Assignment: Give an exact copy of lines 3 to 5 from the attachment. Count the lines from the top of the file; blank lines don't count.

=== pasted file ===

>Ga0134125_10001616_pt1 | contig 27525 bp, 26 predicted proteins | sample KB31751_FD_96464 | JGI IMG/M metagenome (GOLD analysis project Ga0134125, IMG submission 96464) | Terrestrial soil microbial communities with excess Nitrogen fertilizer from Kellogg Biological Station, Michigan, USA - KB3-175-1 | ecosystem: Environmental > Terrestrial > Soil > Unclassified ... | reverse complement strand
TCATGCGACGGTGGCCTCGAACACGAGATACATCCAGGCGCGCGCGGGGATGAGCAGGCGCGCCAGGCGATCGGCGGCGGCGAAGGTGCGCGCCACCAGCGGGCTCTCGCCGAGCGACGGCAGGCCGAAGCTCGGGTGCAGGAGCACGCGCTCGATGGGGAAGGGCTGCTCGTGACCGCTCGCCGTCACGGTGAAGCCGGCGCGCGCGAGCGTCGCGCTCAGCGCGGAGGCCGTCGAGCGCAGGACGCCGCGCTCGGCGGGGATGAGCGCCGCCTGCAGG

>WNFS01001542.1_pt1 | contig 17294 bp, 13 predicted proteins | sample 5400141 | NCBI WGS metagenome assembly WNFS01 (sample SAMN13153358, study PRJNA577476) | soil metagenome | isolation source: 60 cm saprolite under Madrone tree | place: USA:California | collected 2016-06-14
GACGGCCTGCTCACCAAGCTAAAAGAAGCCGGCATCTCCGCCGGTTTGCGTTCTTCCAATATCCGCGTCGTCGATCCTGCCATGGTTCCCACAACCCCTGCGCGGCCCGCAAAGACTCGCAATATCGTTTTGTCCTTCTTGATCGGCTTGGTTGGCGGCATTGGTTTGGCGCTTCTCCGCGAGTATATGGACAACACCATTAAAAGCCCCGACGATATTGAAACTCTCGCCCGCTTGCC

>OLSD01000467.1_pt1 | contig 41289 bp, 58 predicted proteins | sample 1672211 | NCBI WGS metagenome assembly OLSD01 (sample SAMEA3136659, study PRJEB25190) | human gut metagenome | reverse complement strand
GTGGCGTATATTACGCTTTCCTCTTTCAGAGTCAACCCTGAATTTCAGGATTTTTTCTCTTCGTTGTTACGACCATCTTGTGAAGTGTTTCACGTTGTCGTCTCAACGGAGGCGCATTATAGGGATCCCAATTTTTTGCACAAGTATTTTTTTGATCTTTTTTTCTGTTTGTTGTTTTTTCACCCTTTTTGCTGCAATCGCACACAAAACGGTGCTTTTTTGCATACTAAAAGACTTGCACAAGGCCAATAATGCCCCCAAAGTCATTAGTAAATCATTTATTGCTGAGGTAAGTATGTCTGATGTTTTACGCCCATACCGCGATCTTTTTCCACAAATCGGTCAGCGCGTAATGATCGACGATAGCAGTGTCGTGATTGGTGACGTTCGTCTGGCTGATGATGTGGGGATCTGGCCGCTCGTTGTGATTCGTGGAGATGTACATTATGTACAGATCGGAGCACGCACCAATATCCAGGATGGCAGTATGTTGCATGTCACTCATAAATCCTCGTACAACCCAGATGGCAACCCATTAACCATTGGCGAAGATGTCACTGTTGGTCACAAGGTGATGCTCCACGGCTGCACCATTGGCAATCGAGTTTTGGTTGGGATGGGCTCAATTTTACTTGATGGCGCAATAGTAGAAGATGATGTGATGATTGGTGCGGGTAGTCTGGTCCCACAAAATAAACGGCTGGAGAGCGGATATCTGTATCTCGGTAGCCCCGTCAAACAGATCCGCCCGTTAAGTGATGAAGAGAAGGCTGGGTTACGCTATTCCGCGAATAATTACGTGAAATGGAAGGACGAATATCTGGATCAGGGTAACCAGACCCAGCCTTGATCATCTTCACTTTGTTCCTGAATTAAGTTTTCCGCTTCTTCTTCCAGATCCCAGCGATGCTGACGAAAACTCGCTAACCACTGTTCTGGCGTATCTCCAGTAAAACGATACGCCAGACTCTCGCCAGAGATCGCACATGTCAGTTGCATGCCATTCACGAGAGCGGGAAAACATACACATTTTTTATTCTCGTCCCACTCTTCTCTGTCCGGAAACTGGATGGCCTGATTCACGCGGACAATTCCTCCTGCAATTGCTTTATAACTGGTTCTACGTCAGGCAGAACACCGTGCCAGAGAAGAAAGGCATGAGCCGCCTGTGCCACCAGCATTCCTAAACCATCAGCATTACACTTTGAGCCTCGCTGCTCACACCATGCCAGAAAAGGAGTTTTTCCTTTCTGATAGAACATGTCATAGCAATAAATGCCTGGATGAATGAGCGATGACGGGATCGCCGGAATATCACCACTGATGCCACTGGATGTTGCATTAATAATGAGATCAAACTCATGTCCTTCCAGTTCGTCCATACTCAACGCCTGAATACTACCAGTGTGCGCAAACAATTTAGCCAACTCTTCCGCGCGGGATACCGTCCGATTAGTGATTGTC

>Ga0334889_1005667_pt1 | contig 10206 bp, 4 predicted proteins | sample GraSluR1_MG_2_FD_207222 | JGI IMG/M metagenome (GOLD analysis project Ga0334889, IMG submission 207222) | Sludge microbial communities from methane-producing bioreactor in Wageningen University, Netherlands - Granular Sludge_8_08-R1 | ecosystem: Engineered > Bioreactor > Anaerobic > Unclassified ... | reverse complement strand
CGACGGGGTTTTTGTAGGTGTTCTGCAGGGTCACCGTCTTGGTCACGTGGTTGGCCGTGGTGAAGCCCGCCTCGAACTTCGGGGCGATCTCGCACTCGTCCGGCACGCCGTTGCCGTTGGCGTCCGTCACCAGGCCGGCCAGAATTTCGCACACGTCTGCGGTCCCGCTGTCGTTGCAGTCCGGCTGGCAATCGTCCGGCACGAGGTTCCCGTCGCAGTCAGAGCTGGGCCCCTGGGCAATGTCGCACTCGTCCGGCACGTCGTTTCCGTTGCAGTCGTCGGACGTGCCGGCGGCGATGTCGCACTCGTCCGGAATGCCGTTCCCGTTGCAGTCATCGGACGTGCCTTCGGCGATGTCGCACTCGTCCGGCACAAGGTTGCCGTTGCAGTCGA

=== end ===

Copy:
>WNFS01001542.1_pt1 | contig 17294 bp, 13 predicted proteins | sample 5400141 | NCBI WGS metagenome assembly WNFS01 (sample SAMN13153358, study PRJNA577476) | soil metagenome | isolation source: 60 cm saprolite under Madrone tree | place: USA:California | collected 2016-06-14
GACGGCCTGCTCACCAAGCTAAAAGAAGCCGGCATCTCCGCCGGTTTGCGTTCTTCCAATATCCGCGTCGTCGATCCTGCCATGGTTCCCACAACCCCTGCGCGGCCCGCAAAGACTCGCAATATCGTTTTGTCCTTCTTGATCGGCTTGGTTGGCGGCATTGGTTTGGCGCTTCTCCGCGAGTATATGGACAACACCATTAAAAGCCCCGACGATATTGAAACTCTCGCCCGCTTGCC

>OLSD01000467.1_pt1 | contig 41289 bp, 58 predicted proteins | sample 1672211 | NCBI WGS metagenome assembly OLSD01 (sample SAMEA3136659, study PRJEB25190) | human gut metagenome | reverse complement strand